A quote which stuck with me from GDC was Torn Banner’s studio president saying he wanted the magic spells in Mirage: Arcane Warfare [official site] to feel like “throwing bricks at people’s heads” and not like using pixie dust. A significant part of creating that difference will lie in how the Chivalry spiritual successor uses art and animation so I’ve asked members of the art team to explain how that works as well getting bonus insights into how the aesthetic of the game works more generally.
Weighing in on the discussion are Darin Walsh (UI and effects artist), Brandon Phoenix (technical artist), Jason Lavoie (environmental artist) and Dylan Brady (character artist). Nearly all of the images have larger versions so just click on them for a closer look.
Pip: Hi! Can you talk me through the basic visual/aesthetic principles behind the spells – their essential visual style and how you got there?
Darin Walsh: Early on in production we established visual stylings for each class depicted in this early concept piece:
We went on to change a few of these but our basic goal was to create a spell style for each class that would match their personality and play style. This gave me a good jumping off point for each spell. When it came down to creating the individual spell visuals my first and foremost priority is depicting the functionality of the spell. So if the designers bring a spell to me that is a large AOE (area of effect) spell that does damage and pushes players back, I need to make sure whatever I create looks like it is doing that function. This seems obvious but becomes tricky with spells that have multiple – and sometimes more subtle – aspects to them.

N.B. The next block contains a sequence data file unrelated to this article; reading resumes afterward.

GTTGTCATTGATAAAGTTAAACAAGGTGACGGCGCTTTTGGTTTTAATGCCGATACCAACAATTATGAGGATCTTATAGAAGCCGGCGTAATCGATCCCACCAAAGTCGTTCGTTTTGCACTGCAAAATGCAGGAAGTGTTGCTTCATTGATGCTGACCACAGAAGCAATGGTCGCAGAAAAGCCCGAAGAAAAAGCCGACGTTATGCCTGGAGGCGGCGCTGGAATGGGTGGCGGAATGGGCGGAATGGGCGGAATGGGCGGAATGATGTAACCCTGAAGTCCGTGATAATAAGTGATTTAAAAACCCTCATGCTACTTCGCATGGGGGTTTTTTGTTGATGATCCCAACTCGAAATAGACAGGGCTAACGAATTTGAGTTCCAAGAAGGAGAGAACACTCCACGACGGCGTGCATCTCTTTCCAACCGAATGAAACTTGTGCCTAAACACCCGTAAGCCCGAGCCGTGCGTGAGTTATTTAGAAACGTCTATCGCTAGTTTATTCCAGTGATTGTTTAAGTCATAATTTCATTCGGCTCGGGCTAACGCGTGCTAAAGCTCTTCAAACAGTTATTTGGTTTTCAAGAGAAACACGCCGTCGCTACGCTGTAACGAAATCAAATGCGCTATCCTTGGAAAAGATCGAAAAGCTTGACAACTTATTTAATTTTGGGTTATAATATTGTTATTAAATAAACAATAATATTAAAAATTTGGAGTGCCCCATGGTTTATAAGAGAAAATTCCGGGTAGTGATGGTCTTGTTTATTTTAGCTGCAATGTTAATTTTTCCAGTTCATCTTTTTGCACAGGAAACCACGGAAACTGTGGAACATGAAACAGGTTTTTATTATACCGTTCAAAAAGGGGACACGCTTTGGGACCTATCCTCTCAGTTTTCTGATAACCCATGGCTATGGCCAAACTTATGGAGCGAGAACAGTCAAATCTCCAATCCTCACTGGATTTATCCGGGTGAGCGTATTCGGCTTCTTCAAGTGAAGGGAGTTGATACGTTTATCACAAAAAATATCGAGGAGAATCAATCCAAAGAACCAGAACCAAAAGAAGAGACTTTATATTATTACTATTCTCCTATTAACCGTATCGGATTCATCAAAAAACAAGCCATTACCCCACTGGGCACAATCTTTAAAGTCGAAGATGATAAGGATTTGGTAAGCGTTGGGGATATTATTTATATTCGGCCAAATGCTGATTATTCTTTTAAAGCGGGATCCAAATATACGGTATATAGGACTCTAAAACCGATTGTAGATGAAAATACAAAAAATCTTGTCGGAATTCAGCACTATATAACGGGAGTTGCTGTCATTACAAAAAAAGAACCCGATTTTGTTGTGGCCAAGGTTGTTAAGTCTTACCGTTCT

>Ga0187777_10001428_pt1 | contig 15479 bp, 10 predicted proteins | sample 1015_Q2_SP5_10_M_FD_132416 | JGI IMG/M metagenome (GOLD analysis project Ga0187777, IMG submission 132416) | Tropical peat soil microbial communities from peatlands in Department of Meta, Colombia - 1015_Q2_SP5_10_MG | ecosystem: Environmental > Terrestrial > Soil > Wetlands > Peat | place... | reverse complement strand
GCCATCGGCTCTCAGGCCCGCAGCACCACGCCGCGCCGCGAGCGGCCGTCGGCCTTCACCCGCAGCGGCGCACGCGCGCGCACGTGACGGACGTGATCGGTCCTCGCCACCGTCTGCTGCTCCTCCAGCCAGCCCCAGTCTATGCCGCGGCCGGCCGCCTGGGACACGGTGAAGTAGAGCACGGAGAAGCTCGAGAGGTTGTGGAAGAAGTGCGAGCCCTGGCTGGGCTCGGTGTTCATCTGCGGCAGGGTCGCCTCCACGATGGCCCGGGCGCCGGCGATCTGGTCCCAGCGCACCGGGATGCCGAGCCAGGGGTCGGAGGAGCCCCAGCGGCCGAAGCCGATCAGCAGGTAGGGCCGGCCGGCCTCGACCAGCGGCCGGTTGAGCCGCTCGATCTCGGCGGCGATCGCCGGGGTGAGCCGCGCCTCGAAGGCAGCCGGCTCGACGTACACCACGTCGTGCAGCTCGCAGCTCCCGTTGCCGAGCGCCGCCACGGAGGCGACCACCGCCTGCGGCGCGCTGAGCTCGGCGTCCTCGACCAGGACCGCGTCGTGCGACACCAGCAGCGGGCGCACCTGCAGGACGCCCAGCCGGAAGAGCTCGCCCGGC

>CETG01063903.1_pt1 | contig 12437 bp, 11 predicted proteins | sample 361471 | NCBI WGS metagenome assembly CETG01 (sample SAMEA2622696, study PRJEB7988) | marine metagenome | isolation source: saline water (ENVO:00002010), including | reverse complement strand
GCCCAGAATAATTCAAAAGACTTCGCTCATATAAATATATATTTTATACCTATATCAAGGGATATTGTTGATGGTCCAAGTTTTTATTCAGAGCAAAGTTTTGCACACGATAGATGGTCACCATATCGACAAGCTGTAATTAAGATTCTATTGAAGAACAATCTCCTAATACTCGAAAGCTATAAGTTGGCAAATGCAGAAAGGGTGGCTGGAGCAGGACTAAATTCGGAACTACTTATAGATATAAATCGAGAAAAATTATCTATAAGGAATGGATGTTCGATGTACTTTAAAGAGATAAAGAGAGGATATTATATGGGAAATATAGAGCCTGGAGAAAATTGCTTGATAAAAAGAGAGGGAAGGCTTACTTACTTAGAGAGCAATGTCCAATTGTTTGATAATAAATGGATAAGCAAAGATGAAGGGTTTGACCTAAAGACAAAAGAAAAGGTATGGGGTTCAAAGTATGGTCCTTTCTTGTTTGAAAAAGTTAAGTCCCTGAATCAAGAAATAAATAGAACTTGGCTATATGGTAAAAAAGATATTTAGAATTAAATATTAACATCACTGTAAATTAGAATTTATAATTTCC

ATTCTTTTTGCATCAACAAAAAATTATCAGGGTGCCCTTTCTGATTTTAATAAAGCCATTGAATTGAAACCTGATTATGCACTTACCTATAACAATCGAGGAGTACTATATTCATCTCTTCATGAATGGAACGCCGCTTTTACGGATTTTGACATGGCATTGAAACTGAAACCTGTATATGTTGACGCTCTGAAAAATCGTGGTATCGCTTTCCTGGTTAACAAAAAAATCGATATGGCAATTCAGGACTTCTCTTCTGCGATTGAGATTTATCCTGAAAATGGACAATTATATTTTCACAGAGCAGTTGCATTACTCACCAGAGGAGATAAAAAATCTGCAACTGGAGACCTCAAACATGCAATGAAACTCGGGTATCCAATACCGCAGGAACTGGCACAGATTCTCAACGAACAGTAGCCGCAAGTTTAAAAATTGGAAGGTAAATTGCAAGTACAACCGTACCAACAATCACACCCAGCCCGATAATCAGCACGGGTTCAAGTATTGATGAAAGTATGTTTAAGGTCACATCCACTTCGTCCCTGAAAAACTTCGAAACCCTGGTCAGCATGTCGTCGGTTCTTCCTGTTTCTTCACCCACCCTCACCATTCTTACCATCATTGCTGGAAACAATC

After I have created something basic that shows that functionality I figure out ways to infuse the individual class styling into the spell. So for example the Vigilist’s Disperse ability, I created a cascade of crystals jutting out from her feet that disperses outward shoving nearby players. This matched the visual styling of the Vigilist (crystal) and shows to the player exactly what the spell is doing.
Pip: In a previous interview Steve Piggott was telling me you wanted to make magic feel like throwing bricks at someone rather than pixie dust. Can you tell me how you tried to build that sensation into the artwork?
Darin Walsh: This was a tricky one to solve. What a lot of games do is to rely on particles for most of the spells – which was my first instinct too. The issue with this is the spells felt more ethereal and had less of a presence in the world. So we decided to add a physical element to almost every spell, that way it would look like it had weight and physicality to it. A prime example of this was an early spell we worked on called Chaos Orb. We could have created just a typical fireball looking spell that people would see in any game with magic but instead we created a casing that contained the energy of a fireball. That casing was inspired by a real life object that I have sitting on my desk.
We established a style for the metal objects and method of how they would phase into existence and used these for any spell that were not inherently physical.
Pip: In terms of the spell attacks, I’ve seen glowing birds, strange geometric shapes, and shield shapes. Can you tell me about the variations/classes and how a spell’s look develops over time?
Darin Walsh: So, early on we established visual stylings for each class that would reflect their overall personality. Breaking them down into the basic ideas:
Taurant = rocks
Vigilist = crystal
Vypress = shadow
Tinker = electricity/mechanical
Alchemancer = Fire
Entropist = to be revealed…
With these very basic groundings I would begin with creating a material or shader that defined that characteristic. For example, with the Taurant I began with creating a rocky lava material that I would be able to use for multiple spells.
This material I would use on the Taurant’s Boulder Toss ability.
Also I work closely with the character artists (who at our small studio also work as generalized 3D artists) who create the more complicated physical objects like the frame of the Vigilist spell, Iron Dome. I will send them a sketch of what I need for the spell…
And they create an awesome looking 3D asset that I can plug into the spell:
Pip: Can you go into a bit of detail about the purple/orange colour palettes for each team and how they work?